Not even for the May Revolution did we reach an agreement
Maybe what they tell us about the May Revolution... it wasn't like that.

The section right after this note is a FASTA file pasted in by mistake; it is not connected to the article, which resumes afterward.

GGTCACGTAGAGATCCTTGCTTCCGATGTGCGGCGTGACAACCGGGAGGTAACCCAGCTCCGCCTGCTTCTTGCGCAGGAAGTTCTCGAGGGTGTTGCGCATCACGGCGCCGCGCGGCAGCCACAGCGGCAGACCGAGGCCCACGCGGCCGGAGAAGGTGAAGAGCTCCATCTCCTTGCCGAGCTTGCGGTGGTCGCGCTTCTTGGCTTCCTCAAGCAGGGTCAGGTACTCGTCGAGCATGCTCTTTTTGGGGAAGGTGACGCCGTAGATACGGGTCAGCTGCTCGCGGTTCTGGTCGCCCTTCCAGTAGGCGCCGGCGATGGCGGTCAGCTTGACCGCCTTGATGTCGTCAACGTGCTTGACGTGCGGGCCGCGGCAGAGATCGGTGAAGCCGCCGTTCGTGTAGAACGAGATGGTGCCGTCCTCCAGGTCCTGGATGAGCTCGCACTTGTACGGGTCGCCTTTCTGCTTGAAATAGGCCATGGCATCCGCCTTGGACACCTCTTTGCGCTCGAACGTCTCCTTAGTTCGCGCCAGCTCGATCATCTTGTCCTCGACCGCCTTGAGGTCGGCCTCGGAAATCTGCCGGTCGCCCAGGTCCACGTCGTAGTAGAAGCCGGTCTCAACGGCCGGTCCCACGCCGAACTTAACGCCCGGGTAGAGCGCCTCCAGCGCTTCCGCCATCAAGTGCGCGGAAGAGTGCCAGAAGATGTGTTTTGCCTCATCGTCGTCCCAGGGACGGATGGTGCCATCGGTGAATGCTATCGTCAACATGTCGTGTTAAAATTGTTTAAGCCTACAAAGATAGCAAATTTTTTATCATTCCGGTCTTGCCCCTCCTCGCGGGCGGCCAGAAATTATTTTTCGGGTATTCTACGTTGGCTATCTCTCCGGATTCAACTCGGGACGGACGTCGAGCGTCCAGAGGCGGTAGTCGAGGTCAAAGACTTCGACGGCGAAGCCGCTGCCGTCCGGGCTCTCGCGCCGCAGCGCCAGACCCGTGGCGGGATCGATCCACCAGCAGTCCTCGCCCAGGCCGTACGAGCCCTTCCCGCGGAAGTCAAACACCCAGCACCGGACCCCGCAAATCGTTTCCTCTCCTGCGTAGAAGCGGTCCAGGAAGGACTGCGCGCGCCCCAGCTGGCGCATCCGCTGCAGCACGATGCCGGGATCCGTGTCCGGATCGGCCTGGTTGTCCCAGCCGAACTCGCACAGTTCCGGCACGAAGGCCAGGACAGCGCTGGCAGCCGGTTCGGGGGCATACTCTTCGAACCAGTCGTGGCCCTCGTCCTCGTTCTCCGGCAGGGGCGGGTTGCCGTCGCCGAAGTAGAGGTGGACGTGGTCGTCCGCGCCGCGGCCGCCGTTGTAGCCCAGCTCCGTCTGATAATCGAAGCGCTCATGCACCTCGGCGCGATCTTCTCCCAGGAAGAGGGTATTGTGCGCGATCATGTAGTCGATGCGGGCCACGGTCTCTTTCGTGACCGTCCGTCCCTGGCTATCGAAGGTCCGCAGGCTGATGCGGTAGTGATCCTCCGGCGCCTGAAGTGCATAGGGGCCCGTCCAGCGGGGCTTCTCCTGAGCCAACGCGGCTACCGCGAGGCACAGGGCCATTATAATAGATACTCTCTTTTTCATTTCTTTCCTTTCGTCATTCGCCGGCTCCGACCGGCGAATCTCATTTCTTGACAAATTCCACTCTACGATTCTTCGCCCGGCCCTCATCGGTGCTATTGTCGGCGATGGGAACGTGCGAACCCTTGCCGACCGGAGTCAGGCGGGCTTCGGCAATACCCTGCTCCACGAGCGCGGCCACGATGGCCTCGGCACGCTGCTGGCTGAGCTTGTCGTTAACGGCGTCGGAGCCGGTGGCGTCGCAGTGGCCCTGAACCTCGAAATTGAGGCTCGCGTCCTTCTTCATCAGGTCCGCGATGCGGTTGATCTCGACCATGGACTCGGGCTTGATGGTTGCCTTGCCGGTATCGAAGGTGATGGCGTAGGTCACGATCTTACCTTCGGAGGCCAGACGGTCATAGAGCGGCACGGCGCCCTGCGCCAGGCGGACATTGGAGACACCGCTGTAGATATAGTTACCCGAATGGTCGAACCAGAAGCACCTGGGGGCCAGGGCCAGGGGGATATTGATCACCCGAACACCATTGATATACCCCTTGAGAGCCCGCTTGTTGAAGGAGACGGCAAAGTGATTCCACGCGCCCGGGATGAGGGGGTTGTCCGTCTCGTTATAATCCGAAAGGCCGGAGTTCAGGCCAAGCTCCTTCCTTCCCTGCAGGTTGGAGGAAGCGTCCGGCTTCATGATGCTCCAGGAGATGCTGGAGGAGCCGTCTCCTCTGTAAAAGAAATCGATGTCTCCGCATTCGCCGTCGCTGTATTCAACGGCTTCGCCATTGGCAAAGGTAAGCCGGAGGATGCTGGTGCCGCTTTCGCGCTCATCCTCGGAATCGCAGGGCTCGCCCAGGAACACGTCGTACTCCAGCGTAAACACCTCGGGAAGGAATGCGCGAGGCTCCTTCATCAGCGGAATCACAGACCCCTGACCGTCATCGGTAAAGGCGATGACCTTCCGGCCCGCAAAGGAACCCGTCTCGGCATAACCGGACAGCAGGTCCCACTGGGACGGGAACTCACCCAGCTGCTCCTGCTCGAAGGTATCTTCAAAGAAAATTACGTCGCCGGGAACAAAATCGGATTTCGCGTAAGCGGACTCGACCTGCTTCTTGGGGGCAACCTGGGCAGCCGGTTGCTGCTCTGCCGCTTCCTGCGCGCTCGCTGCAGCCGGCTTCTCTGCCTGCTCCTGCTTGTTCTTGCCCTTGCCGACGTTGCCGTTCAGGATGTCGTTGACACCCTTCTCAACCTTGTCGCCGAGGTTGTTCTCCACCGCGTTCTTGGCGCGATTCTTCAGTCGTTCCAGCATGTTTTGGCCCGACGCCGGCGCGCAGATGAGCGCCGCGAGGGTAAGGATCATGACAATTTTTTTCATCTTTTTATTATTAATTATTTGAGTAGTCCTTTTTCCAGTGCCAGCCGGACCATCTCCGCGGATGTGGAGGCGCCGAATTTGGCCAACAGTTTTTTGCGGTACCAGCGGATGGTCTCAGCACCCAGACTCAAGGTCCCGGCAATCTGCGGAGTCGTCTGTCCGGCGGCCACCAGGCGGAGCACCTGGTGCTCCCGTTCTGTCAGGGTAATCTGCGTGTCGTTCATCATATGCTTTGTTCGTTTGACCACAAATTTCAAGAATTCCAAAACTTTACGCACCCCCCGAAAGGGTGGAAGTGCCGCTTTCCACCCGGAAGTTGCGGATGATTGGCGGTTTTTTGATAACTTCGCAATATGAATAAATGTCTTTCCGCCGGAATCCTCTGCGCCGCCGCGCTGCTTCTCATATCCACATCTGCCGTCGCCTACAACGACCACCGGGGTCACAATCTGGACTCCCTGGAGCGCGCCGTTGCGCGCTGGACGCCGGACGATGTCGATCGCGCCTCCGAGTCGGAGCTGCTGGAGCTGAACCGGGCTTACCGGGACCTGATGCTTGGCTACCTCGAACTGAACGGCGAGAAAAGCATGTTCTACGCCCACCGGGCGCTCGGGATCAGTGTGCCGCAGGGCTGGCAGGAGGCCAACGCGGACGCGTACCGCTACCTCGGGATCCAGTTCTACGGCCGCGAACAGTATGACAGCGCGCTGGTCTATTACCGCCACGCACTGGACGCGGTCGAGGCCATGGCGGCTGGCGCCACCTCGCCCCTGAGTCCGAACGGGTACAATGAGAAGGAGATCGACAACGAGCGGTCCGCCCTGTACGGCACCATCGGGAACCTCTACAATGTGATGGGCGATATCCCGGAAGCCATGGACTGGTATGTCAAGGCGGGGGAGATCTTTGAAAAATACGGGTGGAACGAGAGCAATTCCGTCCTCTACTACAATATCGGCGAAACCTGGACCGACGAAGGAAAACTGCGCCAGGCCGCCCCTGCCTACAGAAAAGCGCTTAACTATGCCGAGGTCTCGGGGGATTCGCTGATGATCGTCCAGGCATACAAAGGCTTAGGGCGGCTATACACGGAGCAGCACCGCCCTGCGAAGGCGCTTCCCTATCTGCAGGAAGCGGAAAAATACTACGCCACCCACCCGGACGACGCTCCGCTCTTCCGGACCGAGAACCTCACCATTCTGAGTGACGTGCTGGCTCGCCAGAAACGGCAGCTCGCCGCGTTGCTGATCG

The myth of origin of the Argentine Republic is, without a doubt, the May Revolution. But, while the symbol works, in fact, those who led its way did not agree so much with each other or end up so well. The May Revolution was an unstable agreement between opposing tendencies. On the one hand, the most radical, with Moreno and Castelli at the helm. On the other, the most conservative: Saavedra, Alvear, Pueyrredón. Within the historical revisionism so in vogue, some authors affirm that the conflict between the president of the First Junta, Cornelio Saavedra, and one of the secretaries, Mariano Moreno, somehow anticipated the historical struggles between unitarians and federalists. And everything that came after that. It so happens that the wars of independence were necessary to achieve the task of the first national government, but - once the Revolution had triumphed - the internal ones began to emerge, the revolutionary climate became warmer and the previous status quo returned halfway. Not for nothing is it said that Saavedra accused Moreno of being "an evil Robespierre" and that the latter saw Cornelius as "a second part of Liniers", that is, a new viceroy who continued the colonial administration. Very few years after our mythical 25th of May, the main promoters of the Revolution began to be put in the dock. By 1812, Moreno had already died suspiciously at sea; Castelli is ordered to return to Buenos Aires to be tried for his crimes, as are Balcarce; French, Berutti and Rodríguez Peña, who were members of the opposition, see their freedom threatened; and even Belgrano must be held accountable for his campaign in Paraguay. Despite everything, the myth still works. As for what happened behind us, it also continues to be part of who we are today. Translated with www.DeepL.com/Translator